# How might an astronaut in a vacuum create an electrical field sufficient to affect a cloud of particulates?

My protagonist is in a sticky situation: floating in space (fortunately in a spacesuit) and about to be attacked by an alien avatar made from smart matter; tiny specks of dust which share a distributed intelligence and cling together to form various shapes.

She just needs to delay rather than destroy the avatar, and I am thinking that in the same way static electricity attracts dust, perhaps if she could create an electrical field from her suit's power supply she could use this to temporarily disrupt the avatar's form.

The setting is the distant future and this is not hard SF, although I would rather not break any laws of science.

Would this plan work, and if so how could she implement it?

Thanks!

• With a few capacitors and diodes, you can make a huge DC voltage out of a small AC current. Each particle with a small charge is accelerated to one electrode, bounces back after getting the same charge as that electrode, towards the other, and so forth.
– Karl
Commented Jan 10, 2019 at 18:48
• Alternate plot: The miasma prevents her from going any further. She uses EMI from her power pack to attract and coalesce enough particles onto the suit that it will allow her entry. Shunt the charging port to the output using a cable wrapped around yourself as many times as possible. Commented Jan 11, 2019 at 2:52

You can create an electrical charge with rubbing.

Rubbing an object of correct composition (nonconductor) can impart a static charge. Balloons are one well known object for which this is true. Certain socks I own also avidly collect charge while in the dryer. The charged item can then attract other objects, as the balloon in the above images has done. For my socks, it is ambient pet hair.

Earlier in the story have there be some piece of equipment which is always dirty - because of its composition and that of the spacefarers gloves, it tends to accumulate charge and then attract dust; the spacefarers marvel that there is so much dust about. There could be a scene where one of them examines the dust under a microscope, suspecting that it is mostly dandruff from one particular individual - he is correct in his suspicion, but among the flakes he finds something different and very unusual - a defunct microscopic alien mote and harbinger of what is to come.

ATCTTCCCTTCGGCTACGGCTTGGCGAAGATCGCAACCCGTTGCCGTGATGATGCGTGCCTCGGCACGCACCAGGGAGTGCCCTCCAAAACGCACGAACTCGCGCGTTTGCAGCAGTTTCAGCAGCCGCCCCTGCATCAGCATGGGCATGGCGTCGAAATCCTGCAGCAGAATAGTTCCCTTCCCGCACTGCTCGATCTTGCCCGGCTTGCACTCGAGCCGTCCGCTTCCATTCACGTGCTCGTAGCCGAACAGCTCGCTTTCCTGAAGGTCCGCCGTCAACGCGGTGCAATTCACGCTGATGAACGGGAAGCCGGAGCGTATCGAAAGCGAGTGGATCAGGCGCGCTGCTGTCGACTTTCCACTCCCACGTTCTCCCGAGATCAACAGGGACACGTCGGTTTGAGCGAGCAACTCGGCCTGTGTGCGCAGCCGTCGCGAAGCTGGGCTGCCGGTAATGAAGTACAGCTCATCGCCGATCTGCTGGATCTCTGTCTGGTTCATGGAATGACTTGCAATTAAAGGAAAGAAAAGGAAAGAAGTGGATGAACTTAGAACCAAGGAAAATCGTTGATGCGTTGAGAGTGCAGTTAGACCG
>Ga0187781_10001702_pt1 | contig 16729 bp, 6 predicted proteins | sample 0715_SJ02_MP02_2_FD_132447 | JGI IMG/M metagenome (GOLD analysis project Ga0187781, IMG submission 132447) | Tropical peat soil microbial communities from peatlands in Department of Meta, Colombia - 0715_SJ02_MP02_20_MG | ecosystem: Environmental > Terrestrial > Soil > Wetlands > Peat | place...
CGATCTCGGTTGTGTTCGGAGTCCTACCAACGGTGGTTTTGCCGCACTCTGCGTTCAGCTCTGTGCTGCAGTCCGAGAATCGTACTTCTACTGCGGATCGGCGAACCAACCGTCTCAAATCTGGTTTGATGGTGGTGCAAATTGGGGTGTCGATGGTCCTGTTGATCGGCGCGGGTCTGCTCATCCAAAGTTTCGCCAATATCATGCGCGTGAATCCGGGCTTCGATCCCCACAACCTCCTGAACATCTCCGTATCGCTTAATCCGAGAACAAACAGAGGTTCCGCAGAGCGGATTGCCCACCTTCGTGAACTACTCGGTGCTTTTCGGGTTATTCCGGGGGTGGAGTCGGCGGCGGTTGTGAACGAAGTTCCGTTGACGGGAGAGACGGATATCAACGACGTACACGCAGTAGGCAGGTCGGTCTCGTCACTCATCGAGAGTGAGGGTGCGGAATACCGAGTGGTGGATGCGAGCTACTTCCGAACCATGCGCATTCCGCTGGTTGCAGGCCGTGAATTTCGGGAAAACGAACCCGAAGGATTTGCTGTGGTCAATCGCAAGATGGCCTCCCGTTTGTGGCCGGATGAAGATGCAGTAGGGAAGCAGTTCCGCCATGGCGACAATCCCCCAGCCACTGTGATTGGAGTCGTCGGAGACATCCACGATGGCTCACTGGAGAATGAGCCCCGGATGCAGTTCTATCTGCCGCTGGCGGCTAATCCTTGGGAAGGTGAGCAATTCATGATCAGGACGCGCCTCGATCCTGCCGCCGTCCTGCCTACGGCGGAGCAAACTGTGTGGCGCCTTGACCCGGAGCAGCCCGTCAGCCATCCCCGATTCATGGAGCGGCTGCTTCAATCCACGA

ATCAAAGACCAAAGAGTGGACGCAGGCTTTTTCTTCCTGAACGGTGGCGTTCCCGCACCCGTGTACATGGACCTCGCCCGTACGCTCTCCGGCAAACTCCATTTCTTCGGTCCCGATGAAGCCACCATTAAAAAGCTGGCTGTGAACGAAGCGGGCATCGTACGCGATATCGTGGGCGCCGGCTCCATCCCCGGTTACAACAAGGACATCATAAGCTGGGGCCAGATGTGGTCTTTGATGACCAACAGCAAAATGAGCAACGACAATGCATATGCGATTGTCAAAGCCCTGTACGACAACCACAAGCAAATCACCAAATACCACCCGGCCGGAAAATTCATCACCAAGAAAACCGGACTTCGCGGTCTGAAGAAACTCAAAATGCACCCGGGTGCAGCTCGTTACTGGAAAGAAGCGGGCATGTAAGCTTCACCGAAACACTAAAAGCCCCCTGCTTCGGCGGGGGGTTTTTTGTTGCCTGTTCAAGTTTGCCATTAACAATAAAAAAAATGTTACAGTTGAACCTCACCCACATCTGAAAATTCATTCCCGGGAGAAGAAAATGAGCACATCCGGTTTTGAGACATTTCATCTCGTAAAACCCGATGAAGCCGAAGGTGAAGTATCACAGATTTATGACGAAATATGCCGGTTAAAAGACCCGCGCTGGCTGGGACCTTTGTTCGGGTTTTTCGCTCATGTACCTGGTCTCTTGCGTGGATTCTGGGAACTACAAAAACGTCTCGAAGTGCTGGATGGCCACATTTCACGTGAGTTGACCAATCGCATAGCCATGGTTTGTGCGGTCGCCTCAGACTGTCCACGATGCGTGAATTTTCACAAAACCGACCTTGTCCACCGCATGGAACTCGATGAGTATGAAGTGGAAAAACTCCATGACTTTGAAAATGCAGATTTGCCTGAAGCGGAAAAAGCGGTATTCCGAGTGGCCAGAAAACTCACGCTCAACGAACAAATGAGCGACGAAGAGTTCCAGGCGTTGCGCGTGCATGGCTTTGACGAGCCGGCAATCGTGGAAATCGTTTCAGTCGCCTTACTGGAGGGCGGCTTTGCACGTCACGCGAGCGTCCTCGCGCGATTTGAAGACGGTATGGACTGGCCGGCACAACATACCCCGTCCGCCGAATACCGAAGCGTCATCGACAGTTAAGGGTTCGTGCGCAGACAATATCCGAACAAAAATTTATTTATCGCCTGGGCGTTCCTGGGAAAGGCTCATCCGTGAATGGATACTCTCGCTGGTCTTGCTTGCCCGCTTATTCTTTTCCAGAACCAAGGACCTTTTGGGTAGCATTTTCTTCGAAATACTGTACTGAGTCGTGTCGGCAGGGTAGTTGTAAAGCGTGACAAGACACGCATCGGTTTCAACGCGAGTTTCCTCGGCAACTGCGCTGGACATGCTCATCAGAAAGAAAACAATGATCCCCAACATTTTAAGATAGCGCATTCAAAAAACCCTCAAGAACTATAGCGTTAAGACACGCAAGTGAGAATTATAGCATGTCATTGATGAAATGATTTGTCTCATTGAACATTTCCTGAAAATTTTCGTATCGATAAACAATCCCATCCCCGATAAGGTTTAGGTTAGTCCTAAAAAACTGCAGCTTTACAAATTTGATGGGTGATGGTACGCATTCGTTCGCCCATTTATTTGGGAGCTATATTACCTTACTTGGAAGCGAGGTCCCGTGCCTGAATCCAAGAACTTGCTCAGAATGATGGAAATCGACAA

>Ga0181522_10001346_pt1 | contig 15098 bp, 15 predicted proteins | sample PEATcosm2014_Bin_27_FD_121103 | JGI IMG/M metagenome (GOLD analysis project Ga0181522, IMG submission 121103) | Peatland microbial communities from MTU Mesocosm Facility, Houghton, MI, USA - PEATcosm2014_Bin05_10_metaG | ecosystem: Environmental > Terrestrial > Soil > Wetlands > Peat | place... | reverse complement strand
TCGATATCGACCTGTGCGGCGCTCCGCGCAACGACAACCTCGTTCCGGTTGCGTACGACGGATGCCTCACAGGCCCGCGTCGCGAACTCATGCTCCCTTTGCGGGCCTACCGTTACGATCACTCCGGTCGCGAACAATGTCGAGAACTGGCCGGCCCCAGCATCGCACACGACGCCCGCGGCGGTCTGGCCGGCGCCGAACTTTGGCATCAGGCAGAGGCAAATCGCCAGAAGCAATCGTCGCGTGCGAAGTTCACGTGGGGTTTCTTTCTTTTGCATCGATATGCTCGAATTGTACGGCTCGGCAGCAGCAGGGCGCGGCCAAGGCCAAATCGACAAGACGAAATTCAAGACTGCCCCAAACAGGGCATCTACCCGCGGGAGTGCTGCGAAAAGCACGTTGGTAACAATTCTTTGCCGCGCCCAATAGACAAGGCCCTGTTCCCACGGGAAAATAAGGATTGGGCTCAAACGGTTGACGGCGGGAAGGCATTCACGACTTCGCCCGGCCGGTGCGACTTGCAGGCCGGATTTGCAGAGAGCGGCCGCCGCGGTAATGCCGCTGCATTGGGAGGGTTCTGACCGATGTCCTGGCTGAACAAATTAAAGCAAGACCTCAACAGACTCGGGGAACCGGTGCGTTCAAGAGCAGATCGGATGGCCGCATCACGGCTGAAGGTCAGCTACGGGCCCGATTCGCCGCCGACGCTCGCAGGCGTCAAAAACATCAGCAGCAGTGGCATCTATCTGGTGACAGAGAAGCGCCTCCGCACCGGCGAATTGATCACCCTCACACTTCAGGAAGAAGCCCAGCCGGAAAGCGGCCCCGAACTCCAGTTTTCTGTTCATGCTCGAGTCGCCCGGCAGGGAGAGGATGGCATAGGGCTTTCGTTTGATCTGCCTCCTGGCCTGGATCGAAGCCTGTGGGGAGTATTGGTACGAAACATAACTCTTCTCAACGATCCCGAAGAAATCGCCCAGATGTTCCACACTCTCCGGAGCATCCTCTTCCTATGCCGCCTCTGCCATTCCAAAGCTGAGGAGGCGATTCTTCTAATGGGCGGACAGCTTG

Your spacefarer is aware that this piece of dirty equipment when charged could attract (albeit defunct) alien motes. Faced with active motes, she charges up this piece of equipment and throws it into the swarm.

More than you asked, but when the above maneuver works and establishes the principle, there is something else they can use on the aliens.

The aged among you might remember using these anti-static guns on photograph records - they are also rubbed by their sleeves and collect charge and pet hair. These nifty tools sap the charge and cause the hair to fall away. A home-brew device like this would be a great weapon against motes which organize themselves and move using electical charges.

• Fantastic! Thanks Willk :) I like the idea of throwing a charged object into it. Also this alien problem is getting out of hand so scaling up the anti-static gun and mounting it on a warship could save the human race. Good job :) Commented Jan 10, 2019 at 19:16